Fort Johnson, New York facts for kids
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Fort Johnson, New York
|Village of Fort Johnson|
|State||New York (state)|
|• Total||0.85 sq mi (2.19 km2)|
|• Land||0.74 sq mi (1.92 km2)|
|• Water||0.11 sq mi (0.28 km2)|
|Elevation||308 ft (94 m)|
| • Estimate
|• Density||627.88/sq mi (242.27/km2)|
|Time zone||UTC-5 (Eastern (EST))|
|• Summer (DST)||UTC-4 (EDT)|
|GNIS feature ID||0950482|
Fort Johnson (formerly known as Akin) is a village in Montgomery County, New York, United States located on the north side of the Mohawk River in the town of Amsterdam. The population was 490 at the 2010 census.
Around 1710, early Palatine Germans began trying to settle here. Most were working in an English camp along the Hudson to pay back their passage by ship from London. In 1716, the Mohawk sold a portion of the land to Philip Groat (it is now in the eastern part of the Town of Amsterdam). This part of New York was Mohawk territory for centuries before European colonization. In 1739, William Johnson, an influential Anglo-Irish colonist who had previously lived closer to Amsterdam, purchased land including the site of the village. He established a mill in 1744. The original name of the settlement was "Mount Johnson."
The community was the original seat of power of William Johnson before he moved on to found the City of Johnstown further west. He rose to become the British Superintendent of Indian Affairs in the northern colonies and was highly influential because of his strong relationships with the Iroquois, especially the Mohawk. His former home here is preserved as Old Fort Johnson. Johnson had Molly Brant, a Mohawk woman, as his longtime consort.
Old Fort Johnson was listed on the National Register of Historic Places in 1972.
Fort Johnson is located at(42.958303, -74.236018).
According to the United States Census Bureau, the village has a total area of 0.8 square miles (2.1 km2), of which, 0.7 square miles (1.8 km2) of it is land and 0.1 square miles (0.26 km2) of it (11.90%) is water.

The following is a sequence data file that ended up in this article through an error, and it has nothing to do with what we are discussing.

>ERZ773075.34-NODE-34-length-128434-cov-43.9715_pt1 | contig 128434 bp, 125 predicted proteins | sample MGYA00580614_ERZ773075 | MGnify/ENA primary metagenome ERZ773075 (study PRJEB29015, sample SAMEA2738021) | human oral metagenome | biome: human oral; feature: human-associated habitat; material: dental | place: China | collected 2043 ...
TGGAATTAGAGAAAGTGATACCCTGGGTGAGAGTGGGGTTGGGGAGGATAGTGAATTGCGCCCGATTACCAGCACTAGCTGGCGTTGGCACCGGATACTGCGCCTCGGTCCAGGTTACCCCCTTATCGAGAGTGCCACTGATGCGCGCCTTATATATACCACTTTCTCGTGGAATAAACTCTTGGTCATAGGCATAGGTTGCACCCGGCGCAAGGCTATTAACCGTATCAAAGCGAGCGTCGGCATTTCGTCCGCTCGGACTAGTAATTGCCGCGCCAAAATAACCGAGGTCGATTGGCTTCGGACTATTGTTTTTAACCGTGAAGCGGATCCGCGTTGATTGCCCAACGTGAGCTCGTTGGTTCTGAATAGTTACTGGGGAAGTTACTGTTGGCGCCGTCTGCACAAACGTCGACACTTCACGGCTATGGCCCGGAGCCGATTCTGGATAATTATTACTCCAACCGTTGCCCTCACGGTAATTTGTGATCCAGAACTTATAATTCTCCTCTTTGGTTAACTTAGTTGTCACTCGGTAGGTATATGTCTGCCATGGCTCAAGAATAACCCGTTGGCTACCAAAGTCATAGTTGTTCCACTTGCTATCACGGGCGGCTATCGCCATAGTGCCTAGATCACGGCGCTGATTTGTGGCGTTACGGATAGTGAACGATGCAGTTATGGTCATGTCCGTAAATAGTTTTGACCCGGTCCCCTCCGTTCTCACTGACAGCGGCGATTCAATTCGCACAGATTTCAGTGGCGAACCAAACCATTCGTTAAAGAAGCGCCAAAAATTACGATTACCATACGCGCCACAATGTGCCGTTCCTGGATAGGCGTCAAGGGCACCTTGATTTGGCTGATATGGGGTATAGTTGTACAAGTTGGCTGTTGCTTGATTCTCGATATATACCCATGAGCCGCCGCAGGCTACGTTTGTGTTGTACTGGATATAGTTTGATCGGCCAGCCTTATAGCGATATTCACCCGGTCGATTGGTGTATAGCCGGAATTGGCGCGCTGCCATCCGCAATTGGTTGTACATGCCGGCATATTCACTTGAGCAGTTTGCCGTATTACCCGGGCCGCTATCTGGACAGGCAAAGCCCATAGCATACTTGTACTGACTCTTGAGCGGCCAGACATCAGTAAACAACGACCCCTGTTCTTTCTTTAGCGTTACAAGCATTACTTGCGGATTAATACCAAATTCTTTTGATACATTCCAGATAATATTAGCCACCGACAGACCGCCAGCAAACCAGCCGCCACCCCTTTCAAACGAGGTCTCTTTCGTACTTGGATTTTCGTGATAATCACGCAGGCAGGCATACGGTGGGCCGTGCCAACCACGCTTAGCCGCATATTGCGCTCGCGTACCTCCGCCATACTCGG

The village is on the north bank of the Mohawk River at the influx of the Kayaderosseras Creek [of Montgomery County]. Pepper Island in the Mohawk River is south of the village.
New York State Route 5, an east-west highway, passes through the south part of the village, where it is joined by New York State Route 67, Fort Johnson Avenue.
|U.S. Decennial Census|
As of the census of 2000, there were 491 people, 198 households, and 139 families residing in the village. The population density was 659.8 people per square mile (256.2/km2). There were 220 housing units at an average density of 295.6 per square mile (114.8/km2). The racial makeup of the village was 98.17% White, 0.61% African American, 0.20% Native American, and 1.02% from two or more races. Hispanic or Latino of any race were 2.04% of the population.
There were 198 households, out of which 30.3% had children under the age of 18 living with them, 54.5% were married couples living together, 10.1% had a female householder with no husband present, and 29.3% were non-families. 24.2% of all households were made up of individuals, and 9.6% had someone living alone who was 65 years of age or older. The average household size was 2.48 and the average family size was 2.89.
In the village, the population was spread out, with 22.0% under the age of 18, 6.7% from 18 to 24, 29.1% from 25 to 44, 25.5% from 45 to 64, and 16.7% who were 65 years of age or older. The median age was 40 years. For every 100 females, there were 92.5 males. For every 100 females age 18 and over, there were 89.6 males.
The median income for a household in the village was $37,639, and the median income for a family was $44,750. Males had a median income of $31,776 versus $22,813 for females. The per capita income for the village was $21,172. About 2.1% of families and 7.1% of the population were below the poverty line, including 2.1% of those under age 18 and 8.7% of those age 65 or over.
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